2. I was a with this guy in Surrey pretrial. You can call him trash but the biggest thing is they DO NOT REHABILITATE CRIMINALS. say whatever you want about us (I’m a criminal too, not currently breaking the law not on probation either) but they never tried to help khouri. You can say that he is trash that I’m trash. But guess what 99% of us get released again, he will be out again one day too. His anger issues were ignored by the BC corrections staff. No such thing as rehabilitation in provincial jail/ prison. So you go to provincial jail if it’s a sentence under 2 years, you go to federal prison for anything over 2 years. So you basically have to do something so horrible you get a long sentence in order to get help from a councillor. This is unacceptable. It makes no sense. He never was talked to by a professional. Saying the judge should have been harder on him etc etc. They had him in jail. They never tried to help him. They never had a sit down convo with him about why he is angry or why he commits crimes. You know why? Because they don’t fucking care. There job is to house you, feed you, and stop you from dying in custody. So this guy’s death is a product of a failed legal system. Specifically the fact they do not rehabilitate anyone in provincial systems. So go ahead and blame him say he’s trash but this could have been prevented with a councillor talking with him 1 hour a day 3or 4 days a week. SURREY WHAT

    • Number 1. Congratulations on what you are doing with your life.
      Number 2. I agree, the state of the provincial prison/jail system is sad.
      Number 3. Had judges been harder and more realistic, Khouri would have been sentenced to more than two years on many occasions. Had that occurred as it should have, he might have had a better chance.
      Number 4. You fought your way past your anger, as others have. While I hear what you are saying, there is something called “manning up”. Khouri refused to do such.
      Number 5. You may assign blame as you like, but reality is that Khouri did the murder and he is ultimately to blame for it, nobody else. Where I grew up in Texas, we called it “ownership”.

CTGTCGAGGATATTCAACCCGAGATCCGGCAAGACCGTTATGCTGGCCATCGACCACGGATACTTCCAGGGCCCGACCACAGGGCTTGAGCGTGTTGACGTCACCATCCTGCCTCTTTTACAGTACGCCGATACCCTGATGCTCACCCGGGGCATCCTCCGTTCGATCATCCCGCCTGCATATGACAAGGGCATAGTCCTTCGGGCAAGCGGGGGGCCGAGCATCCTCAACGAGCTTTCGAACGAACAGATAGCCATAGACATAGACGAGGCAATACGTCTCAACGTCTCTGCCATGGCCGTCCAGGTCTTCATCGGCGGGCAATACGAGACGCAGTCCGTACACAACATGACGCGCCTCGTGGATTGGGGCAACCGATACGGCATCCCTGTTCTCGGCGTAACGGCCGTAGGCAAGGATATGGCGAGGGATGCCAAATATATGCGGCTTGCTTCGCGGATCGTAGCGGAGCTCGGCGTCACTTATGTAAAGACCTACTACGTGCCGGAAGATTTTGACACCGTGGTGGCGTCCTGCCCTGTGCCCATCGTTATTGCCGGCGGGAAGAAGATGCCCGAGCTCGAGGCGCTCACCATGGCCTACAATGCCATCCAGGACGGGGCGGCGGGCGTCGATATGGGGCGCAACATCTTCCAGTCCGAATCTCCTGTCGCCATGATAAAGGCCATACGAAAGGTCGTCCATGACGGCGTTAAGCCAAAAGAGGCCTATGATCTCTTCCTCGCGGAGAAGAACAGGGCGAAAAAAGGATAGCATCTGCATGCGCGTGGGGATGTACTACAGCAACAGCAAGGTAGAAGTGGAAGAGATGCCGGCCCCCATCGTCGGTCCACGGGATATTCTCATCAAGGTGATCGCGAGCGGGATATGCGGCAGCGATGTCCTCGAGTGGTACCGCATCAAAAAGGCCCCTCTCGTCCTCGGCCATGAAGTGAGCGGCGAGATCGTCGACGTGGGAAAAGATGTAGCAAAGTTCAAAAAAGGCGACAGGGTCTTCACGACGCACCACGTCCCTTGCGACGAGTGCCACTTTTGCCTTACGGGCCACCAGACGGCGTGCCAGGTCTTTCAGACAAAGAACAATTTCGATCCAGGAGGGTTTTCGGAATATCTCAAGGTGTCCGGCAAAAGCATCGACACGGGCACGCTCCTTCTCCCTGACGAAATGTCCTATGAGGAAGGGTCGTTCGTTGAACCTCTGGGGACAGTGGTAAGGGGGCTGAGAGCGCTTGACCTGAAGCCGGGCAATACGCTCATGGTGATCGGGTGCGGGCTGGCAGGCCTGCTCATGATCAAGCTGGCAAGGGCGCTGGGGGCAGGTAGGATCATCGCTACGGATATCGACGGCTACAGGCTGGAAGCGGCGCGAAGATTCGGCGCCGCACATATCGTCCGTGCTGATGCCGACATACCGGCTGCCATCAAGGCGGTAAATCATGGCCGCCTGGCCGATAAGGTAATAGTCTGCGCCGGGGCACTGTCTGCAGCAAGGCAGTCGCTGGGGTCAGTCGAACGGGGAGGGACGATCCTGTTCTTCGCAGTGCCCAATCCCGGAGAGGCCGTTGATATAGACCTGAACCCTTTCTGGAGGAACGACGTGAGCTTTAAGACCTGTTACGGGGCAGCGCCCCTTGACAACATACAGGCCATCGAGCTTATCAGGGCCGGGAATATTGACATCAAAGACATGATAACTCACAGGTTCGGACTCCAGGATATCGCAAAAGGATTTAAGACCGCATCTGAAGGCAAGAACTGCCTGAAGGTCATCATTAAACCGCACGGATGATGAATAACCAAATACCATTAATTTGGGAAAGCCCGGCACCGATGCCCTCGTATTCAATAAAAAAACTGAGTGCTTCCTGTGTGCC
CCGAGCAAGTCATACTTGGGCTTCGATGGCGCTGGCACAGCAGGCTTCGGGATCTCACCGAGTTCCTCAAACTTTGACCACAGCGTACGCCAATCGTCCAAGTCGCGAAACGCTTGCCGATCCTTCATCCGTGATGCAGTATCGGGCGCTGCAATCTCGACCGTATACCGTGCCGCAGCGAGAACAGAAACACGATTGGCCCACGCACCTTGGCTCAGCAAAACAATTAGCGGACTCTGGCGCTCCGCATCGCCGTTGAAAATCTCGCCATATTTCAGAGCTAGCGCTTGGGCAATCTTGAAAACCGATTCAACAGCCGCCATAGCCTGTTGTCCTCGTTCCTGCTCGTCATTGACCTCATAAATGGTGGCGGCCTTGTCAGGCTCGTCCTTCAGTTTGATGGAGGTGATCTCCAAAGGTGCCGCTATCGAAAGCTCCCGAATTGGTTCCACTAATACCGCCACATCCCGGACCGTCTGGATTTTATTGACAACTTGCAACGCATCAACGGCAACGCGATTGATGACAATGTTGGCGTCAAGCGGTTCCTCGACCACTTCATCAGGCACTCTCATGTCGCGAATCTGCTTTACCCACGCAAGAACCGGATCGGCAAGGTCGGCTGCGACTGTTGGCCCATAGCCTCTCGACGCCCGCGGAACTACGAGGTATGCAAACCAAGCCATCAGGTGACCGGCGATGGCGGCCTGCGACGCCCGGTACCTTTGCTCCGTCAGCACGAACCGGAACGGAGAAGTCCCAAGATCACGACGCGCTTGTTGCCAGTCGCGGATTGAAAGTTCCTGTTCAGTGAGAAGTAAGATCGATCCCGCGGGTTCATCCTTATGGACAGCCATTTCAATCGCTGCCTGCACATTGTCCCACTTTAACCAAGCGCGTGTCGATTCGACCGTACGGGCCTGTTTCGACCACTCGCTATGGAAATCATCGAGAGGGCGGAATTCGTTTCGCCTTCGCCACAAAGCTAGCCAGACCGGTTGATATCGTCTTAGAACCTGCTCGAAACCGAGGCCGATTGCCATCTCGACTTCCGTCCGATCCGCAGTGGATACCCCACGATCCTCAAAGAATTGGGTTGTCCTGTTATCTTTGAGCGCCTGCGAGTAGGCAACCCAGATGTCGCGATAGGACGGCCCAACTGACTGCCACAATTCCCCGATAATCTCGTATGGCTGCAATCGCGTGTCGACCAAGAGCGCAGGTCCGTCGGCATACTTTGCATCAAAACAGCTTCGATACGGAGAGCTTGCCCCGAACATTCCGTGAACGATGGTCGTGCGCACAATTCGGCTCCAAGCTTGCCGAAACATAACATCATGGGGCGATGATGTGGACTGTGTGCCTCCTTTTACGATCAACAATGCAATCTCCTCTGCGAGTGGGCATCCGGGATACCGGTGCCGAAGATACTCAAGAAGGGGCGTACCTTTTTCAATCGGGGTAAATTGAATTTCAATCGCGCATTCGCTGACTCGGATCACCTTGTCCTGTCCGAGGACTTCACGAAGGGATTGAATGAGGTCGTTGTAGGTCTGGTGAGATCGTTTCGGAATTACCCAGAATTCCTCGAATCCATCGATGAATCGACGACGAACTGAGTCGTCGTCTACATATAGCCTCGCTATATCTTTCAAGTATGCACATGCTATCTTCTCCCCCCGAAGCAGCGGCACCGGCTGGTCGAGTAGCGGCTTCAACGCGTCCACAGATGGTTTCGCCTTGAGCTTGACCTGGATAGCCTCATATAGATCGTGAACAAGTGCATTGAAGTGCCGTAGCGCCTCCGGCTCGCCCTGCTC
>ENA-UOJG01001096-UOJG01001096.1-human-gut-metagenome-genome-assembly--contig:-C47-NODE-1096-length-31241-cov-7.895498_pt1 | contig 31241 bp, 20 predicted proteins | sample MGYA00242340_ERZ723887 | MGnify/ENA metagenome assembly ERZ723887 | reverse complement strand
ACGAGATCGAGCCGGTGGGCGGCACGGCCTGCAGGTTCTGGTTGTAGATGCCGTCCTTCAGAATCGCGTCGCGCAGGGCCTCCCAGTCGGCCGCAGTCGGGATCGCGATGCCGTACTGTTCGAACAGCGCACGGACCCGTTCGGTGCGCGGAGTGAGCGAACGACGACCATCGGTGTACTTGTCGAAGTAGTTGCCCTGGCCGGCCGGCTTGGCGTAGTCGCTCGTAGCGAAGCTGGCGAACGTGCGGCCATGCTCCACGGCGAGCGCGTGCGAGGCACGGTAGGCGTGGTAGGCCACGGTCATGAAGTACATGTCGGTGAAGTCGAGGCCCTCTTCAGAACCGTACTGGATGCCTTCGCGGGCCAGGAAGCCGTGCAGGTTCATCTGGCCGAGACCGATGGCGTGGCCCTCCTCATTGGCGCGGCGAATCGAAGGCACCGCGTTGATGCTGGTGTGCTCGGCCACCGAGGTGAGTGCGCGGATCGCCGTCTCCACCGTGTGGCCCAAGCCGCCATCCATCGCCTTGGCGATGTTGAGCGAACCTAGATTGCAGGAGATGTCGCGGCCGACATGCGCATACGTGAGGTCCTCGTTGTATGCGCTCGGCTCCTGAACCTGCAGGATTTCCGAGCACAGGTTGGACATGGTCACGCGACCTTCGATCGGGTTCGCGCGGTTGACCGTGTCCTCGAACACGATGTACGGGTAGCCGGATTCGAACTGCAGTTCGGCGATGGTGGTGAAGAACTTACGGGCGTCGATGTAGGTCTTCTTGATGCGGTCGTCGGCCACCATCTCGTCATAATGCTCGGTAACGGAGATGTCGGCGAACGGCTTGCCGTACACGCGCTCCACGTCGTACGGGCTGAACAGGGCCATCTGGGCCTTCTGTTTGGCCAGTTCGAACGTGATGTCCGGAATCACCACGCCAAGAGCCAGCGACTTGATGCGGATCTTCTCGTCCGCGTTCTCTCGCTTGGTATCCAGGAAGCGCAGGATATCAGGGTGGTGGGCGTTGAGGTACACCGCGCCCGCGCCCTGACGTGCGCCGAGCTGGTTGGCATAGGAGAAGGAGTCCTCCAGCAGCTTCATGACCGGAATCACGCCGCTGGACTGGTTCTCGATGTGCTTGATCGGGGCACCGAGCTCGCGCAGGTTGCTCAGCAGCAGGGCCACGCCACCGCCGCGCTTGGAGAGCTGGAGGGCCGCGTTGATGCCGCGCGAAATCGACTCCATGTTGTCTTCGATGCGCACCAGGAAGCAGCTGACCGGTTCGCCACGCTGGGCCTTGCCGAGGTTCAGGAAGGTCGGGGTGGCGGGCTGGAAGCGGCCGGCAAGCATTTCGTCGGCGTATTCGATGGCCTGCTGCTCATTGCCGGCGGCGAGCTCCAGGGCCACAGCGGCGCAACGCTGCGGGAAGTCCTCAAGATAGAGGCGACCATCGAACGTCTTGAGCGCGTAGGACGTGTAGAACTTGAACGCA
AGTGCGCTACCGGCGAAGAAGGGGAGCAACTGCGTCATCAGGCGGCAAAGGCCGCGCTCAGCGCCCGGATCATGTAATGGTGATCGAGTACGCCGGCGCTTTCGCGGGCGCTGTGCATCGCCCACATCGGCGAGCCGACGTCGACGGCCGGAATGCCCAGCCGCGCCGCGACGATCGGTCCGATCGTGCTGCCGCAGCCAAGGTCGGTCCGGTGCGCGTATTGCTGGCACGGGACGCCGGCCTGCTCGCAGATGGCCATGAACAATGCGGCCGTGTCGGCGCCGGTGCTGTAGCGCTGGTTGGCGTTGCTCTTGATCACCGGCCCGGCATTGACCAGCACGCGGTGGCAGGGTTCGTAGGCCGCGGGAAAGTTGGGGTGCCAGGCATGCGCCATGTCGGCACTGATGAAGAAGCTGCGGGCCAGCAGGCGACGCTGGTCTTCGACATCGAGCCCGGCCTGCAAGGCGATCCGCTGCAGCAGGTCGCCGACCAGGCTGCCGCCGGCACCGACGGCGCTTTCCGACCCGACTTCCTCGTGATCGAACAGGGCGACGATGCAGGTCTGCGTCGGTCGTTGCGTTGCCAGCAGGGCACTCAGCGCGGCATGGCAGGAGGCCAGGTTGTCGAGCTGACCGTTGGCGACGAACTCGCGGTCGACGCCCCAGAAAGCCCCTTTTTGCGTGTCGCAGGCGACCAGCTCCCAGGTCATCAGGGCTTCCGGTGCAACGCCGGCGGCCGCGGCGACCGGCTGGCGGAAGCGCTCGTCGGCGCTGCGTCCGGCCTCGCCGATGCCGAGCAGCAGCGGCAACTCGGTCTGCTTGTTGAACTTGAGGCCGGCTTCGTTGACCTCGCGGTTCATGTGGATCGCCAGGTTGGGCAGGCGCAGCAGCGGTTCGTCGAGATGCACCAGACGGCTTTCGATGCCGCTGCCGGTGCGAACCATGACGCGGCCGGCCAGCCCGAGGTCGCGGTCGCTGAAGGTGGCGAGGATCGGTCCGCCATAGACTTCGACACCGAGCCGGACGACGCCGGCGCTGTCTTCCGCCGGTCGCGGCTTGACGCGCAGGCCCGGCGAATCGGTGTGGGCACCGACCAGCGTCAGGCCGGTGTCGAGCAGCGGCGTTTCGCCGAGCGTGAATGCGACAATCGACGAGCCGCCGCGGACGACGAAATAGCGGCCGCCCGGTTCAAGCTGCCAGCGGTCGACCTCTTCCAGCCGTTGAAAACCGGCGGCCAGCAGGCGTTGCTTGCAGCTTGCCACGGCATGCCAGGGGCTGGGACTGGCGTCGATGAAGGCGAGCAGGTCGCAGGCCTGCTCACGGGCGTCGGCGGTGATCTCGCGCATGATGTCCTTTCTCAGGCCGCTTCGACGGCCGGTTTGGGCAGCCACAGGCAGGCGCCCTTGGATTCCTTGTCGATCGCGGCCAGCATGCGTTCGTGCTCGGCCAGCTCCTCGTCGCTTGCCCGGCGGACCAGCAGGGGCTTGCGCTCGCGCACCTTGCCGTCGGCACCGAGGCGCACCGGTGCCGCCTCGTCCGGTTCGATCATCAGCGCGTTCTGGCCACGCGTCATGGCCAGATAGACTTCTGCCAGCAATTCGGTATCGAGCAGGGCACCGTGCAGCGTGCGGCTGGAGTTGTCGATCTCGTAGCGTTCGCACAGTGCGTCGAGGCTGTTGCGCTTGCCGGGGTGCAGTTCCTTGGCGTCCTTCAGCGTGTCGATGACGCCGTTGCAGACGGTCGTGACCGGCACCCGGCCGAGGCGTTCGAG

Finally, I recognize that it took passion and courage for you to write what you did. I commend you and both and sincerely wish you the best.

  3. My question is what if Colin Hill was able to get, own and use a firearm as easily as his killer was? He would be alive today, or if the other law abiding, honest citizens that “Lamar” or whatever his name is, victimized, had one, he’d have been stopped years ago. We can all bemoan the courts, the gov’t, the schools, the decline of family, culture, etc. that caused this mess, but why is it only the bad guys have easy access to guns? I’m guessing “diversity is our strength” didn’t help poor Colin Hill or his family, but a home defense firearm would have served well someone brave enough like he was to buy his family time to be safe with his life. I don’t know if Canada has an NRA type organization here, but this case is a textbook example of why we need better gun laws that protect honest citizens, as we’ll never keep guns out of scumbags hands, why fight them with our hands tied behind our back?

    • I am a dual citizen of the U.S. and Canada. Having grown up in Texas, I owned 4 guns by the time I was 14 years old, one of those weapons being a 38 Smith and Wesson revolver. Additionally, having put murderer Wyatt Prince in jail through working with the police and testifying, I would love to have a gun at the ready.

      I absolutely agree with everything you said. However, I don’t think we, as Canadians, will ever see the day when we are allowed to properly arm ourselves.

  4. Thank you for your approval. Re: “black ghetto rap”, it’s not just “black” but rap from all races that fall under what I refer to as “gangster rap”. I believe any rap that teaches disrespect for women and/or glorifies violence and criminality desensitizes our youth, and therefore, is dangerous.

  5. Your first line says it all!
    If that was a campaign slogan for a federal political party, you’d have my vote without hesitation!
    We need change desperately.
    Oh but one would say “but the Canadian Charter of Rights and Freedoms”… Blah blah blah.
    But I would respond that you lost your rights when you committed a serious crime. The public must be protected above all else. That is our right.
    Time for tough reform.
    I agree with you wholeheartedly Hal.

    Also without sounding racist, what is with this “rap culture” the offender was so obsessed with? Rapping about guns, gangs, drugs, money, murder, killing… Don’t understand the glorified “hate” engrained in black ghetto rap culture.